DOT: Bike Lanes Make Left Turns Much Less Deadly
New York City streets need more protected bike lanes and more "left turn bays," according to a new study from the Department of Transportation.
The study, part of Mayor Bill de Blasio’s Vision Zero plan to eliminate traffic deaths by 2024 across the five boroughs, focused on left turns, and analyzed five years of citywide crash data from the most dangerous intersections. Lefts are more deadly, because they allow drivers to make wider, faster turns, and because the frame of a car can obscure pedestrians in crosswalks from a driver’s view.
Between 2010 and 2014, 108 out of 859 pedestrian and bicyclist deaths were caused by left-turning vehicles — twice as many as right turns.
The study analyzed data at 478 intersections before and after the DOT installed traffic-calming measures. In intersections that outright restricted left turns, the study found a 41 percent drop in injuries. Protected bicycle lanes also proved highly effective, and led to a 53 percent drop in pedestrian and bicyclist fatalities and serious injuries at those intersections between 2004 and 2013, according to the report.
Impatient driving habits, such as the failure to yield to pedestrians in crosswalks, heighten the risk, especially for seniors, who are disproportionately the victims of left-turn crashes. Injuries as a result of left-turning vehicles were most common on streets over sixty feet wide, and when cars made a turn from a one-way street onto a major two-way street.
To cut down on injuries and deaths caused by drivers making left turns, the DOT report suggests the increased installation of protected bike lanes and "left-turn bays," which remove left-turning traffic from the main lanes. The report also recommends more left-turn-only traffic lights and the elimination of left turns altogether at some intersections.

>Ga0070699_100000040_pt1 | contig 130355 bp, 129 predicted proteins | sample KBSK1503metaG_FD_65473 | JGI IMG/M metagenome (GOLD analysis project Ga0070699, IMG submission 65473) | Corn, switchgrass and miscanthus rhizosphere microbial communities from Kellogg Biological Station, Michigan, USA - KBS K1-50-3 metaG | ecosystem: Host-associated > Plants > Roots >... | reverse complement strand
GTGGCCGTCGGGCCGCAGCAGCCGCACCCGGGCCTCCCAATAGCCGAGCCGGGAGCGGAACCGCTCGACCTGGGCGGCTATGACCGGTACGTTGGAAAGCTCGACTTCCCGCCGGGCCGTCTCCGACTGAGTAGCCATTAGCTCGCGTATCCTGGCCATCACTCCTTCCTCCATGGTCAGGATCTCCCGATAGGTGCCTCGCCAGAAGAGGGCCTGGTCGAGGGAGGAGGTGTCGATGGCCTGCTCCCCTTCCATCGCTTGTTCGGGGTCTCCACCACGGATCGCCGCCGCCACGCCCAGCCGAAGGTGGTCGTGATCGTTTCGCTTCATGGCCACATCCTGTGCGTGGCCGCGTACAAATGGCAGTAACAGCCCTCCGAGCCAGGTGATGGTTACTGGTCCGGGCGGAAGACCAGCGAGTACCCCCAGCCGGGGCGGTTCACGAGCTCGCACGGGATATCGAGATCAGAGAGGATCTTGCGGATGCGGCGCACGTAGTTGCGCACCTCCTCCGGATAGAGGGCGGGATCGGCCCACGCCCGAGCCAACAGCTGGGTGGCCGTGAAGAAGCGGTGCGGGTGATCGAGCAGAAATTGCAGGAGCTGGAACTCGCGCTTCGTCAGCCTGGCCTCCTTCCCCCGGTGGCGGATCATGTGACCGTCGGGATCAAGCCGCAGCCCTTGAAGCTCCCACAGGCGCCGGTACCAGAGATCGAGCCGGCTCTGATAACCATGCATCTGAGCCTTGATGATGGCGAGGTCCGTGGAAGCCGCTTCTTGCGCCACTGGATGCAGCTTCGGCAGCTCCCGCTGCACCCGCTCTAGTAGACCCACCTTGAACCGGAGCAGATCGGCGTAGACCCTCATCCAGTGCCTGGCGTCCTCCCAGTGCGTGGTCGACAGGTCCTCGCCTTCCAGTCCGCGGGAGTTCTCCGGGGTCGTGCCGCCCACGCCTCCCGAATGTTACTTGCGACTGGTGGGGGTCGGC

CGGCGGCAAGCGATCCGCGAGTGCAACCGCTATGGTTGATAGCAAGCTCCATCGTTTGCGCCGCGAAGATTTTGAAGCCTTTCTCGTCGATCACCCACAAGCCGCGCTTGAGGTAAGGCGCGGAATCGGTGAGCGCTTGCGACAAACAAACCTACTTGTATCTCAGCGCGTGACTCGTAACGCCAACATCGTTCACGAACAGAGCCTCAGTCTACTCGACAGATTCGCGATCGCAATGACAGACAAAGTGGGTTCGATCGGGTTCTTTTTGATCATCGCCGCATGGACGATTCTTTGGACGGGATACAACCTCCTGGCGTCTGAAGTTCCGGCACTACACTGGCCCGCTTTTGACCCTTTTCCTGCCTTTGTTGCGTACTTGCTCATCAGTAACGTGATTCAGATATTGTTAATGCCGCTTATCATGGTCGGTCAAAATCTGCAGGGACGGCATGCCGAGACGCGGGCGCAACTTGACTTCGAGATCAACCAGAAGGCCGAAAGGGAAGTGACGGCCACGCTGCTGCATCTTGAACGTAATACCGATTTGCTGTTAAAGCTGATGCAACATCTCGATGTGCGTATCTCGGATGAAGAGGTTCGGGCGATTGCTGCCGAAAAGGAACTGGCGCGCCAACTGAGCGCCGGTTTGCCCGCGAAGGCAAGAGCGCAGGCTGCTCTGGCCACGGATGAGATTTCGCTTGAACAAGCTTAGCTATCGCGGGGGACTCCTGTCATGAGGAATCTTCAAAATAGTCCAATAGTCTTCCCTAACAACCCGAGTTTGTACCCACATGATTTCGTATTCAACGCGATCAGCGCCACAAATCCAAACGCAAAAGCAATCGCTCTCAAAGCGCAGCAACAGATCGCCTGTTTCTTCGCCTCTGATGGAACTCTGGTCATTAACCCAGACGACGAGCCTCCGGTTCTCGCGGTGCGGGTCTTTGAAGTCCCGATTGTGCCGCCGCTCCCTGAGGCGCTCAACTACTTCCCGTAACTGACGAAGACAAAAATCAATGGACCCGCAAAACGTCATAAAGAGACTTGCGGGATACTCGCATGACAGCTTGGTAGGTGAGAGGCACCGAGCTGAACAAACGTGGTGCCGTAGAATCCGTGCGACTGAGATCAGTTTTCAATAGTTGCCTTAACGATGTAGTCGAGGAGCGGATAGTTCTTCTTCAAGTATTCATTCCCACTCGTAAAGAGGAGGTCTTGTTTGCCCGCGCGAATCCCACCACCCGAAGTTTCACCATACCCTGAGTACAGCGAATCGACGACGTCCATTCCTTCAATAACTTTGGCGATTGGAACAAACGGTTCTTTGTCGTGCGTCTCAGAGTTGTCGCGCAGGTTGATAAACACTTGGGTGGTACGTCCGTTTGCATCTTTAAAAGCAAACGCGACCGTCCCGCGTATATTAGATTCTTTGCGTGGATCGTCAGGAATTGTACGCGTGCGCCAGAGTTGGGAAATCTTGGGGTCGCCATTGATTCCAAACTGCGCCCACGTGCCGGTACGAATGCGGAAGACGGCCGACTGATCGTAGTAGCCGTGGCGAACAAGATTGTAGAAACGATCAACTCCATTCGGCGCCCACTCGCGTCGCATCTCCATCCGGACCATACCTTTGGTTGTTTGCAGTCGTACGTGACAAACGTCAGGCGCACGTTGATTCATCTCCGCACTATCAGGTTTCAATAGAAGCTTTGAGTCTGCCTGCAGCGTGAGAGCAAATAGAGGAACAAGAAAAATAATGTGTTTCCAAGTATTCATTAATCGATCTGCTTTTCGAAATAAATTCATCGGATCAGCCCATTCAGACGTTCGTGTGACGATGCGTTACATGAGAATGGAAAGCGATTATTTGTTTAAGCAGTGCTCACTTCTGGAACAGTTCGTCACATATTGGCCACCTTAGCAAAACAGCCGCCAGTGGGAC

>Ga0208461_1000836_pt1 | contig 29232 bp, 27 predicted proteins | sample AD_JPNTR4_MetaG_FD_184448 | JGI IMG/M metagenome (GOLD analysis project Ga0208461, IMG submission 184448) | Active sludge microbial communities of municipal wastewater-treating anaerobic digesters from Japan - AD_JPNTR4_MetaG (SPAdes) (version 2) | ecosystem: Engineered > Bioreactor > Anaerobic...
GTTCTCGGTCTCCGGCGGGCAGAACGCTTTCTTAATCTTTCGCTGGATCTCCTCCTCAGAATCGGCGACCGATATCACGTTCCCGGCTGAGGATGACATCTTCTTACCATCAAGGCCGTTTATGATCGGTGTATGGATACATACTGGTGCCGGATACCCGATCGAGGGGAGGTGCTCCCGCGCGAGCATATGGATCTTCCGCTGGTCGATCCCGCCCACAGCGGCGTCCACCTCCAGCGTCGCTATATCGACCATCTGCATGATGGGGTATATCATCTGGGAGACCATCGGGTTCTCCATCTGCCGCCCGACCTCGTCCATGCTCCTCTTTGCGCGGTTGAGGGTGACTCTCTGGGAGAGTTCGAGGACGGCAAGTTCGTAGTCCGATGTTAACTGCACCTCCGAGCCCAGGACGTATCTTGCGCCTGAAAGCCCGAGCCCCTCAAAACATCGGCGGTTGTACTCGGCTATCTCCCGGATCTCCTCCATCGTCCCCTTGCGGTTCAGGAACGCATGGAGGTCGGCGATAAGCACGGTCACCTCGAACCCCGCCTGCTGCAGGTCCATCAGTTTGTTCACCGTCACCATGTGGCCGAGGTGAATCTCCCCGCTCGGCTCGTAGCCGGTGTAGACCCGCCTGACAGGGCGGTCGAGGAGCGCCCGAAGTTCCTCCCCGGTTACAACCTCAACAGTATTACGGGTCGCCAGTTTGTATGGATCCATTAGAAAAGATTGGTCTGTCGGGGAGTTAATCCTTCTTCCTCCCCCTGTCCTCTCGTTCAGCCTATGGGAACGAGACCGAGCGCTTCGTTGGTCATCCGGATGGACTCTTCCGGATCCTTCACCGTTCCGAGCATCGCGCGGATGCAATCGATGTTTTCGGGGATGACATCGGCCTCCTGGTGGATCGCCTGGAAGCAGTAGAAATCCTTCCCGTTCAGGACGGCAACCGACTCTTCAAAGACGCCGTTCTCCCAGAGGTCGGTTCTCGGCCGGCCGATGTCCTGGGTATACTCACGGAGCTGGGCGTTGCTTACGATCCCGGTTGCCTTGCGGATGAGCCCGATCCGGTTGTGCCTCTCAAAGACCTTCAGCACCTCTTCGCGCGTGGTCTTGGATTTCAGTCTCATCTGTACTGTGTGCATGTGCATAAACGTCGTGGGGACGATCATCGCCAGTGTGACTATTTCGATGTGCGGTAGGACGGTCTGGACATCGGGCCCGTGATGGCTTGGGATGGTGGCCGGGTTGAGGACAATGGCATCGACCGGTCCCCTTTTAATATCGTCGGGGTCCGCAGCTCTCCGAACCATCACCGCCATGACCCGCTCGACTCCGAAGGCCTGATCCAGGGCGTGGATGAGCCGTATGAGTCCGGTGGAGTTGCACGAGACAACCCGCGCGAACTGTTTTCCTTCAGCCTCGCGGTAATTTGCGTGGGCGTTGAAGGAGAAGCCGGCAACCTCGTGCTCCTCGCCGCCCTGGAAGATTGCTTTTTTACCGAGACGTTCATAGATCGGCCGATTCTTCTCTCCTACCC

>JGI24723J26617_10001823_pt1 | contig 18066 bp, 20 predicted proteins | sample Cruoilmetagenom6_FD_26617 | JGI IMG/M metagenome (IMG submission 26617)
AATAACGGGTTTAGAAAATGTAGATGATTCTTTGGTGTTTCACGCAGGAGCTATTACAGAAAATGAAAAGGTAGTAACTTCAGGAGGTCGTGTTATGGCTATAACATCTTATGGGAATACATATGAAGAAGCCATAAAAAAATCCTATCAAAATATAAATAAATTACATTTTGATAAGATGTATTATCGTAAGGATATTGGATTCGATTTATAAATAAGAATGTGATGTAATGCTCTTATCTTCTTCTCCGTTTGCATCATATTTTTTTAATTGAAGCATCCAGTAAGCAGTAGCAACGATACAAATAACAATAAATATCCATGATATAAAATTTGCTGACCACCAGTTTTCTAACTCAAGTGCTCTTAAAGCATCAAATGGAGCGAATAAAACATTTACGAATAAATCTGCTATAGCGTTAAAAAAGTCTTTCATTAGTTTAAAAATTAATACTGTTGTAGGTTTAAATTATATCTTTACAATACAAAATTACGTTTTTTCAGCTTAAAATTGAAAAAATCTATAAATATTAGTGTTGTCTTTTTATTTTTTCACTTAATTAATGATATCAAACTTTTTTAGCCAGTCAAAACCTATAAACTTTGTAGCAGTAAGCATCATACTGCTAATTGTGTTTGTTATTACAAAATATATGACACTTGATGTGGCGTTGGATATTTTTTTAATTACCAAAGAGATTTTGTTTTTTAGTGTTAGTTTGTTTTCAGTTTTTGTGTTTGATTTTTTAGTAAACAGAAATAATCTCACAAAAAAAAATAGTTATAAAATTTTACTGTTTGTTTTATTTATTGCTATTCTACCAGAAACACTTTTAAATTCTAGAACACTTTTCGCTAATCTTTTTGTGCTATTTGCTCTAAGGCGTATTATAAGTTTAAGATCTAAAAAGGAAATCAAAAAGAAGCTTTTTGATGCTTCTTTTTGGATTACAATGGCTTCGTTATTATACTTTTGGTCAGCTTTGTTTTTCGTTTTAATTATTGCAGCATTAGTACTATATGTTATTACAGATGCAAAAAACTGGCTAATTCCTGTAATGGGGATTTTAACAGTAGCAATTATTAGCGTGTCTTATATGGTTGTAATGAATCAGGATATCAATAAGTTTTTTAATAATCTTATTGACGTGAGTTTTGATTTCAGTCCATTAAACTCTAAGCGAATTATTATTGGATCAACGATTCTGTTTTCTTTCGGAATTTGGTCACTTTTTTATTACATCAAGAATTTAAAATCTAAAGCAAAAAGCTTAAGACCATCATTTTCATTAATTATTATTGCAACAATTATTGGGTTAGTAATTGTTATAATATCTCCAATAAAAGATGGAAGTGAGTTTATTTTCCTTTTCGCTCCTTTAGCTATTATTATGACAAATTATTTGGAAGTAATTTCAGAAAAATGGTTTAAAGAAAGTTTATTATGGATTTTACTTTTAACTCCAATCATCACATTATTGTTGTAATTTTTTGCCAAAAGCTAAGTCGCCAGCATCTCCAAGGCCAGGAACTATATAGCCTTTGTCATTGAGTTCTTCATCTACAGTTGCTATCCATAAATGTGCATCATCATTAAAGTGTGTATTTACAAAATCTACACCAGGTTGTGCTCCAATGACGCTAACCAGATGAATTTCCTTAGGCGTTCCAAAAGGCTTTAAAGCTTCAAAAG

The DOT has plans to install about fifteen miles worth of protected bike lanes this year. At least 500 new "leading pedestrian intervals," which give walkers a head start crossing the street before traffic is resumed, will be operational by the end of this year, up from 400 last year. The agency has also redesigned 50 dangerous intersections and installed 33 slow zones across the five boroughs.
There is also the Right-of-Way Law, signed by Mayor de Blasio nearly two years ago, which makes it easier for beat cops to charge drivers for hitting pedestrians who had the right of way.
Despite these efforts, critics say Mayor de Blasio is doing too little, too slowly. The city is on pace for more traffic deaths than last year, according to the New York Post. As of last August, the Right-of-Way Law was invoked in less than 4 percent of crashes where the driver violated the law, according to Transportation Alternatives.
Read the DOT report here.
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